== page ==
We have moved our office to the Landmark Center in St. Paul, Minnesota.
The Landmark Center was built in 1902 as a federal courthouse. The exterior is pink granite ashlar with a hipped red tile roof, steeply pitched to shed St. Paul’s snows and enlivened by numerous turrets, gables and dormers with steeply peaked roofs; cylindrical corner towers with conical turrets occupy almost every change of projection. There are two massive towers, one of which houses a clock.
The interior features a five-story courtyard with skylight and rooms with 20-foot ceilings, appointed with marble and carved mahogany finishes. Its Richardsonian Romanesque is similar to the Old Post Office Building in Washington, D.C.
In 1972, a group of determined citizens saved the building from the wrecking ball and restored it to its previous grandeur. It was placed on the National Register of Historic Places and reopened to the public as Landmark Center in 1978. Today, it serves as a cultural center for music, dance, theater, exhibitions, public forums and hosts countless special events. Owned by Ramsey County, it is managed by Minnesota Landmarks, a not-for-profit organization.
Landmark Center also houses Anita’s Cafe, Landmarket Gift Shop, five gallery spaces and a number of St. Paul’s premier arts and culture organizations.
Our new address is: 75 West Fifth Street, Suite 219, St. Paul, Minnesota 55102.
Secondly, as around the world we are getting accustomed to using Zoom and other internet platforms for meetings, we would like to convene round tables using such technology.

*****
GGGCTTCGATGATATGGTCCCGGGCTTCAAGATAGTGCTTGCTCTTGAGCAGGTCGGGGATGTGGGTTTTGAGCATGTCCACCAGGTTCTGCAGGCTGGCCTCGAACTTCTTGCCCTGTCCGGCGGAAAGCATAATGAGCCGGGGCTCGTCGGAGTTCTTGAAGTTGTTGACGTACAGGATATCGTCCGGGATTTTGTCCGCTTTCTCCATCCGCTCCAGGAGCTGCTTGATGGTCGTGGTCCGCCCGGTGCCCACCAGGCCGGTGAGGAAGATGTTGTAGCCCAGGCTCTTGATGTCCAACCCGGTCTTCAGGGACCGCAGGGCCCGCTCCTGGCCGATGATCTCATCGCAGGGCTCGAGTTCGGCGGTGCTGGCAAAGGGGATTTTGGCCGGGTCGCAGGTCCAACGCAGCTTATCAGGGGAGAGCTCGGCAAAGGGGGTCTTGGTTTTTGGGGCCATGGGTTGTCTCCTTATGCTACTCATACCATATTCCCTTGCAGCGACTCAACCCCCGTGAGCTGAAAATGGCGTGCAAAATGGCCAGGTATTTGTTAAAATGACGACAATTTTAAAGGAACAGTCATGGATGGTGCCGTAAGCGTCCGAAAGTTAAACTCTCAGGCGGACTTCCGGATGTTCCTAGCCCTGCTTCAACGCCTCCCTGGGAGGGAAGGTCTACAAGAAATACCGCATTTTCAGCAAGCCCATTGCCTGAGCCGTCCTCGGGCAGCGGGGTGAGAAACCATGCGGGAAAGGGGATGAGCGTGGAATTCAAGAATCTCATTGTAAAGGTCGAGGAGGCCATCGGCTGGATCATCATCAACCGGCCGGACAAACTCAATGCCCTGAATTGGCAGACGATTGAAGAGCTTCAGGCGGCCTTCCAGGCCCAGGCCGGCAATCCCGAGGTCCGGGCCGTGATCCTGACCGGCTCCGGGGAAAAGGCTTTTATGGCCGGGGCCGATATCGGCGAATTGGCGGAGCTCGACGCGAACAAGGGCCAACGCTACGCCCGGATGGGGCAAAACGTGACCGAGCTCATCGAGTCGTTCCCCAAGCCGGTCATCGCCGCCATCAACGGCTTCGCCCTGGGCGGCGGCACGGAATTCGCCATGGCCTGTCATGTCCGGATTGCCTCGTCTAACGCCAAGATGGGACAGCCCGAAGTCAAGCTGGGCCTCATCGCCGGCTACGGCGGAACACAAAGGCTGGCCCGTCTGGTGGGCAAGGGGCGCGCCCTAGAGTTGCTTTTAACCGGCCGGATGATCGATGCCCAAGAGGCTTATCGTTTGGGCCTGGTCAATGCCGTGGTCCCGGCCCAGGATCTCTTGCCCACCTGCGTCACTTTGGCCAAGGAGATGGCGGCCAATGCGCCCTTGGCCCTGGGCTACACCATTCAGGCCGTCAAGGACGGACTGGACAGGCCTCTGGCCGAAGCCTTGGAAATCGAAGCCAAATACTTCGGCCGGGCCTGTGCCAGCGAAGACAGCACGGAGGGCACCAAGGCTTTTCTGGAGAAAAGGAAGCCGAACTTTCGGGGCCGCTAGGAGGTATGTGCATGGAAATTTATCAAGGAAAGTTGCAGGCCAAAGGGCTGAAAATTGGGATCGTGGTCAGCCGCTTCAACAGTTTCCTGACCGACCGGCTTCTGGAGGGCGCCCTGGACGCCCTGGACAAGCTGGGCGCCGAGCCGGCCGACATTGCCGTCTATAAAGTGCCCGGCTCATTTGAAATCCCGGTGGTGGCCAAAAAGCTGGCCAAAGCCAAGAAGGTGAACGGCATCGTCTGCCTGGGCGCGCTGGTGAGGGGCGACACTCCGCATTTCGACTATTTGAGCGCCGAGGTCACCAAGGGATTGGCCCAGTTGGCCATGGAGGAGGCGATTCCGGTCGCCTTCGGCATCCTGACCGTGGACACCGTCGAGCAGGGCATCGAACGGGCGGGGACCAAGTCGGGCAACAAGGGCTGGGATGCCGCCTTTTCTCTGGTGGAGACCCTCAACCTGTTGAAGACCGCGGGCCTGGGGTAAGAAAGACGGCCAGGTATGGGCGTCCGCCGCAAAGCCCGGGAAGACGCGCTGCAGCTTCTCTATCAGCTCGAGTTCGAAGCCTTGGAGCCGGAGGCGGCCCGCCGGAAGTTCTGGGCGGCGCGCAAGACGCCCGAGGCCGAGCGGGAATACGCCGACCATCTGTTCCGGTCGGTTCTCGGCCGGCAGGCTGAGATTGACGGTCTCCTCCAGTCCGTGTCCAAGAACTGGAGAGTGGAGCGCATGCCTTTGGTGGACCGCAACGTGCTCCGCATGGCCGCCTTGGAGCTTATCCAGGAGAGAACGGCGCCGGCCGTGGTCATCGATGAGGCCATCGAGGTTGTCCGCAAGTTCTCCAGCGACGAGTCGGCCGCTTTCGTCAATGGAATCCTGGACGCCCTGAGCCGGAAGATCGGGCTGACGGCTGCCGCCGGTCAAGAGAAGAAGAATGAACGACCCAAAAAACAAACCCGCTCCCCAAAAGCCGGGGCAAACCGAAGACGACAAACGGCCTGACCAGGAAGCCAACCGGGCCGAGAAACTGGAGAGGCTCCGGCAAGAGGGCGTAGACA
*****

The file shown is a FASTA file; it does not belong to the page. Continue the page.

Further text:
Zoom and similar technologies are particularly well designed for a global network like ours. At minimal expense, we can convene thoughtful leaders from around the world. The internet, sadly, does not permit the personal exchanges, formal and informal, of gathering in a place, such as Mountain House in Caux, and which lead to new friendships and deeper learning from one another at tea breaks and during meals.
Our plan for these round tables is to propose topics and set reasonable dates and times for the discussions. At first, I think we should open them to a limited number of participants. We would ask those interested in participating to RSVP, with the first 25 to register to be admitted to the session. We will send invitations to those so registered. If a larger number would like to participate in that discussion, we would then consider convening a separate session later to accommodate their interest.
We now are thinking about a series of round tables on 1) the most important lessons learned from the coronavirus pandemic and 2) on the application of our principles going forward, as we adjust our global community to living with the virus and its potential mutations for some years to come.
We would like to have our round tables facilitate the drafting of proceedings on the topics discussed for subsequent distribution.
Please send us your suggestions regarding how best to structure such events and what topics you believe should be tabled for consideration by participants.